Katie Boland is an actress, writer, and the daughter of one of my best friends, filmmaker Gail Harvey. I invited Katie to talk about her newest book, and I'm thrilled to have her here. Thank you, Katie!
What Writing Eat Your Heart Out Gave Me
Writing my collection of short stories gave me a way to say goodbye.
"I feel too sick to sit," my grandmother told me one afternoon. It was around this time that I began writing, that panicky period when things end, for real and for the first time. I had tried to bury my past but it kept clawing its way out. Six months too late, I realized I had left the man I loved.
"What'd you do today, Nan?" I sat on the chair near her bed. I should have sat on her bed with her but it scared me. It had swallowed her whole.
"Nothing, just lay here. Thinking about my life, all the people that have come in it. I have thought of every single person in my life."
"Can't help but think about things, stuck here like this. I have known so many people. Even near-strangers I am thinking of. Most of them are dead now."
"It's funny how some people only come into your life to leave, it feels like."
"But you never forget them. They come in and out but you never forget people."
At this time, we were both trying, with various degrees of desperation, to time travel. My grandmother, under those covers, was as much twenty as she was eighty-two. While writing, I was who I once was but also who I wanted to be. My book is about heartbreak, and in writing it, I got over my own. Coherence and closure can exist in literature, not always in life.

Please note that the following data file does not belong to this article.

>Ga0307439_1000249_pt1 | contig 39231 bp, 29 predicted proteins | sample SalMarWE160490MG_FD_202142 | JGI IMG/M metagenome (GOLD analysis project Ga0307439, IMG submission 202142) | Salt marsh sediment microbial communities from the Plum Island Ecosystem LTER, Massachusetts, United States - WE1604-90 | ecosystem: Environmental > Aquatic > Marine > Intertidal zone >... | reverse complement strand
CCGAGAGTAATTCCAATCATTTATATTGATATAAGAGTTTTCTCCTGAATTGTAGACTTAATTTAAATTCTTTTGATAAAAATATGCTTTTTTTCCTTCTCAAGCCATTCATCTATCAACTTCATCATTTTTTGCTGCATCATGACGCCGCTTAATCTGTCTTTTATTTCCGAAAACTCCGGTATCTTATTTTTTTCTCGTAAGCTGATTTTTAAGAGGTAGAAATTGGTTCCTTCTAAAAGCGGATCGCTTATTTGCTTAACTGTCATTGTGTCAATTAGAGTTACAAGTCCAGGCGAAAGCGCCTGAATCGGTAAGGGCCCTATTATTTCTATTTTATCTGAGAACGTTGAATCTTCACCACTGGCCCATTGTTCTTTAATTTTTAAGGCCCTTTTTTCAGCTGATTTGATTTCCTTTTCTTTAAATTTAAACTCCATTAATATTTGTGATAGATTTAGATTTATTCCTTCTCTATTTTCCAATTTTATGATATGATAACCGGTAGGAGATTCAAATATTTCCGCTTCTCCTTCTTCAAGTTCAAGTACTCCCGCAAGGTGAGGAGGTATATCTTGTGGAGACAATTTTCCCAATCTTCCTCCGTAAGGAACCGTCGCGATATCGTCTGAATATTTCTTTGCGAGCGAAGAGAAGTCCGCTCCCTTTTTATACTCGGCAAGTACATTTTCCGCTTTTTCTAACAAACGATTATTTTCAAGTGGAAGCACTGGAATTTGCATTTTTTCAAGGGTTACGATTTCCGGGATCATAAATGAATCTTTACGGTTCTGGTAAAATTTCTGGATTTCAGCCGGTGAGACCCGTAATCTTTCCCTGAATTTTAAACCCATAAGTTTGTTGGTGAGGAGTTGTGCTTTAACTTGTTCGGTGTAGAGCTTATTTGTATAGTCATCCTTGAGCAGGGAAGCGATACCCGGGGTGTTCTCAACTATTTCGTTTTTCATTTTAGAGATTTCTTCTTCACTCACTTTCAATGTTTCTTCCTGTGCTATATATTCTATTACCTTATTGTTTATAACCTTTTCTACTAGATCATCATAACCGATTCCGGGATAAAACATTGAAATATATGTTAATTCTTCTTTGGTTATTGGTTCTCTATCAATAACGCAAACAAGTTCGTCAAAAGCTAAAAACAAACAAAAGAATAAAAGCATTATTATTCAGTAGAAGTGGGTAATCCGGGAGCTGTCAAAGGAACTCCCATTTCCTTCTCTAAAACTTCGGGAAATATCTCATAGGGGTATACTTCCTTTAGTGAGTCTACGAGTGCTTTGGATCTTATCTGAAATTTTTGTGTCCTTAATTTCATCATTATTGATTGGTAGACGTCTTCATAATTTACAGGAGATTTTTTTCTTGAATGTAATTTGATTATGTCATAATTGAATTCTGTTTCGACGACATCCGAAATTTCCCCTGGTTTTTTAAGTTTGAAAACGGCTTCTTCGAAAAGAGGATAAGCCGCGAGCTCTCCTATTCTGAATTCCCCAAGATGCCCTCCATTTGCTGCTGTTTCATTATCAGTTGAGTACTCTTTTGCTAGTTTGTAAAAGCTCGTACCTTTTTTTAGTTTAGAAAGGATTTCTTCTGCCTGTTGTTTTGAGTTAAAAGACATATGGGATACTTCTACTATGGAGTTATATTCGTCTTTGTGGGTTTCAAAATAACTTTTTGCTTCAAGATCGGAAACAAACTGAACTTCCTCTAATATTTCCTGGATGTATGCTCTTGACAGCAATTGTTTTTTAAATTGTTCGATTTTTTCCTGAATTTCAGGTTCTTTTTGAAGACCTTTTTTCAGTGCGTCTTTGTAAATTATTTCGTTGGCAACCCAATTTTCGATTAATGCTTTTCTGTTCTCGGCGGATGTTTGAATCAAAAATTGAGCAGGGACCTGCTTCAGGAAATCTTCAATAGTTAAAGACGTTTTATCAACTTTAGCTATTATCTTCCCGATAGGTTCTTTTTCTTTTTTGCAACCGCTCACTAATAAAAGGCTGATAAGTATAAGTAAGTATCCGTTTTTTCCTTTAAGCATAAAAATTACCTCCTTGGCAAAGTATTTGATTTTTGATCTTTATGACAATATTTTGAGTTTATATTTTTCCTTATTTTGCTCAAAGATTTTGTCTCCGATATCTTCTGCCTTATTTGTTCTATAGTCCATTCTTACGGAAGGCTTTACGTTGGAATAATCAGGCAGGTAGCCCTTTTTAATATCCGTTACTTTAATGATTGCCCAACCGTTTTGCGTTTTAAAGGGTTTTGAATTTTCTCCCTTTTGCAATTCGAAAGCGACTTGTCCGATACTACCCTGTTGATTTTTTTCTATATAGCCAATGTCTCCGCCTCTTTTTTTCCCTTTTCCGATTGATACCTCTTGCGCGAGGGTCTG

Writing helped me make peace with that.
Recently, a friend of mine, also a writer, came over.
“Writing that script was the best catharsis,” he said. “But now, so much time has passed that I have this weird relationship to my memories. I re-read it and I think, did that happen like that? Did she actually say that? Or did I write it?”
I could relate. Conversations that were too succinct and honest for me to have, the characters in my short stories had. Through the act of writing them, I began to feel like I’d had them, too.
Working on Eat Your Heart Out, I accepted that I liked living in the past. As a writer, it was okay to love what I had made up. In life, that’s not as true but now my nostalgia had a purpose. I took what was destroyed in my life and built it into my stories.
As I wrote my book, I healed. Before it was finished, I met someone else. I fell in love with him, too. We broke up, too. He and I didn’t get to say goodbye, not the way we deserved to. I went through the same process. My characters could say things to each other that I could never say to him. This time, it was a little easier.
Through writing I had to come to accept that human beings don’t always end things with dignity; not like trees that change colour, flowering, fading, falling, beautiful, alive. By being a writer, I can give things the ending that I want. You plot the ending from the beginning. Unlike life, it doesn’t come out of nowhere.
I spoke to my mother recently about heartache. “Are break ups ever really resolved?” she asked.
Between the two people, I would say the answer is no. Between myself and my computer screen, I would say the answer is yes.
Ernest Hemingway said that living outside yourself while writing is dangerous. For me, in writing Eat Your Heart Out, I realized it was safer.
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